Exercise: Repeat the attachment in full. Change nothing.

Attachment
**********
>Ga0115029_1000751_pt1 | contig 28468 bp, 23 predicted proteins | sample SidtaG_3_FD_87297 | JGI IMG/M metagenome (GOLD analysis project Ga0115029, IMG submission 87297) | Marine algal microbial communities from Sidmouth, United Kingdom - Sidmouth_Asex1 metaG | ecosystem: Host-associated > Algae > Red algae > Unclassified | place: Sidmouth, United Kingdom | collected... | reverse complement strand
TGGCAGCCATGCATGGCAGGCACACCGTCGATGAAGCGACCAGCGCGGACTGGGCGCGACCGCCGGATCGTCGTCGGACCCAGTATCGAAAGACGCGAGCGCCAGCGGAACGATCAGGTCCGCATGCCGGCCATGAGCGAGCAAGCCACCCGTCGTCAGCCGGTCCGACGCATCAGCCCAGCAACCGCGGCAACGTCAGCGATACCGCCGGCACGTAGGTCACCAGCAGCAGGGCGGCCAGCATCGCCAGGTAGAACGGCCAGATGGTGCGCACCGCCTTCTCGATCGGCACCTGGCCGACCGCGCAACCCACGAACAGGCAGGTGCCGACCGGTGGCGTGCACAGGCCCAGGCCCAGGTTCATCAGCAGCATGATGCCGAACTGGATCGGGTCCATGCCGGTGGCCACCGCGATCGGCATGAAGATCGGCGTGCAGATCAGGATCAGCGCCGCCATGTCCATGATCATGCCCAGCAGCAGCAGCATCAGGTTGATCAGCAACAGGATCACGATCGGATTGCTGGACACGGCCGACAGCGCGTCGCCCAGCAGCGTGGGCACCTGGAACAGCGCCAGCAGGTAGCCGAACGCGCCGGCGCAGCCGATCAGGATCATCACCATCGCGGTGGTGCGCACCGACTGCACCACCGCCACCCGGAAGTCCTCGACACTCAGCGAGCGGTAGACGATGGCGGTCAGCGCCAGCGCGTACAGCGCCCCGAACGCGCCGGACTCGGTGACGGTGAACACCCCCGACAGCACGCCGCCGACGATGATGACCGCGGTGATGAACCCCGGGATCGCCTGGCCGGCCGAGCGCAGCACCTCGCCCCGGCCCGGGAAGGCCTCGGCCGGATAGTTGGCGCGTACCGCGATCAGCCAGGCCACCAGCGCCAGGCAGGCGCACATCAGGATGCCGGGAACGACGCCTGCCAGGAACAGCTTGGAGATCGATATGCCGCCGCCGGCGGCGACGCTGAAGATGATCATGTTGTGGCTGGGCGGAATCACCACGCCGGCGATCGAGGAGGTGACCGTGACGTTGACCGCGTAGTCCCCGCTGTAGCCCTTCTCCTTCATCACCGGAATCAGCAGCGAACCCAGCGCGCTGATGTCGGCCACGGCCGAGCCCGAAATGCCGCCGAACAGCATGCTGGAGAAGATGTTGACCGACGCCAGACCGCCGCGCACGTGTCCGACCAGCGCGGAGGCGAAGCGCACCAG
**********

>Ga0115029_1000751_pt1 | contig 28468 bp, 23 predicted proteins | sample SidtaG_3_FD_87297 | JGI IMG/M metagenome (GOLD analysis project Ga0115029, IMG submission 87297) | Marine algal microbial communities from Sidmouth, United Kingdom - Sidmouth_Asex1 metaG | ecosystem: Host-associated > Algae > Red algae > Unclassified | place: Sidmouth, United Kingdom | collected... | reverse complement strand
TGGCAGCCATGCATGGCAGGCACACCGTCGATGAAGCGACCAGCGCGGACTGGGCGCGACCGCCGGATCGTCGTCGGACCCAGTATCGAAAGACGCGAGCGCCAGCGGAACGATCAGGTCCGCATGCCGGCCATGAGCGAGCAAGCCACCCGTCGTCAGCCGGTCCGACGCATCAGCCCAGCAACCGCGGCAACGTCAGCGATACCGCCGGCACGTAGGTCACCAGCAGCAGGGCGGCCAGCATCGCCAGGTAGAACGGCCAGATGGTGCGCACCGCCTTCTCGATCGGCACCTGGCCGACCGCGCAACCCACGAACAGGCAGGTGCCGACCGGTGGCGTGCACAGGCCCAGGCCCAGGTTCATCAGCAGCATGATGCCGAACTGGATCGGGTCCATGCCGGTGGCCACCGCGATCGGCATGAAGATCGGCGTGCAGATCAGGATCAGCGCCGCCATGTCCATGATCATGCCCAGCAGCAGCAGCATCAGGTTGATCAGCAACAGGATCACGATCGGATTGCTGGACACGGCCGACAGCGCGTCGCCCAGCAGCGTGGGCACCTGGAACAGCGCCAGCAGGTAGCCGAACGCGCCGGCGCAGCCGATCAGGATCATCACCATCGCGGTGGTGCGCACCGACTGCACCACCGCCACCCGGAAGTCCTCGACACTCAGCGAGCGGTAGACGATGGCGGTCAGCGCCAGCGCGTACAGCGCCCCGAACGCGCCGGACTCGGTGACGGTGAACACCCCCGACAGCACGCCGCCGACGATGATGACCGCGGTGATGAACCCCGGGATCGCCTGGCCGGCCGAGCGCAGCACCTCGCCCCGGCCCGGGAAGGCCTCGGCCGGATAGTTGGCGCGTACCGCGATCAGCCAGGCCACCAGCGCCAGGCAGGCGCACATCAGGATGCCGGGAACGACGCCTGCCAGGAACAGCTTGGAGATCGATATGCCGCCGCCGGCGGCGACGCTGAAGATGATCATGTTGTGGCTGGGCGGAATCACCACGCCGGCGATCGAGGAGGTGACCGTGACGTTGACCGCGTAGTCCCCGCTGTAGCCCTTCTCCTTCATCACCGGAATCAGCAGCGAACCCAGCGCGCTGATGTCGGCCACGGCCGAGCCCGAAATGCCGCCGAACAGCATGCTGGAGAAGATGTTGACCGACGCCAGACCGCCGCGCACGTGTCCGACCAGCGCGGAGGCGAAGCGCACCAG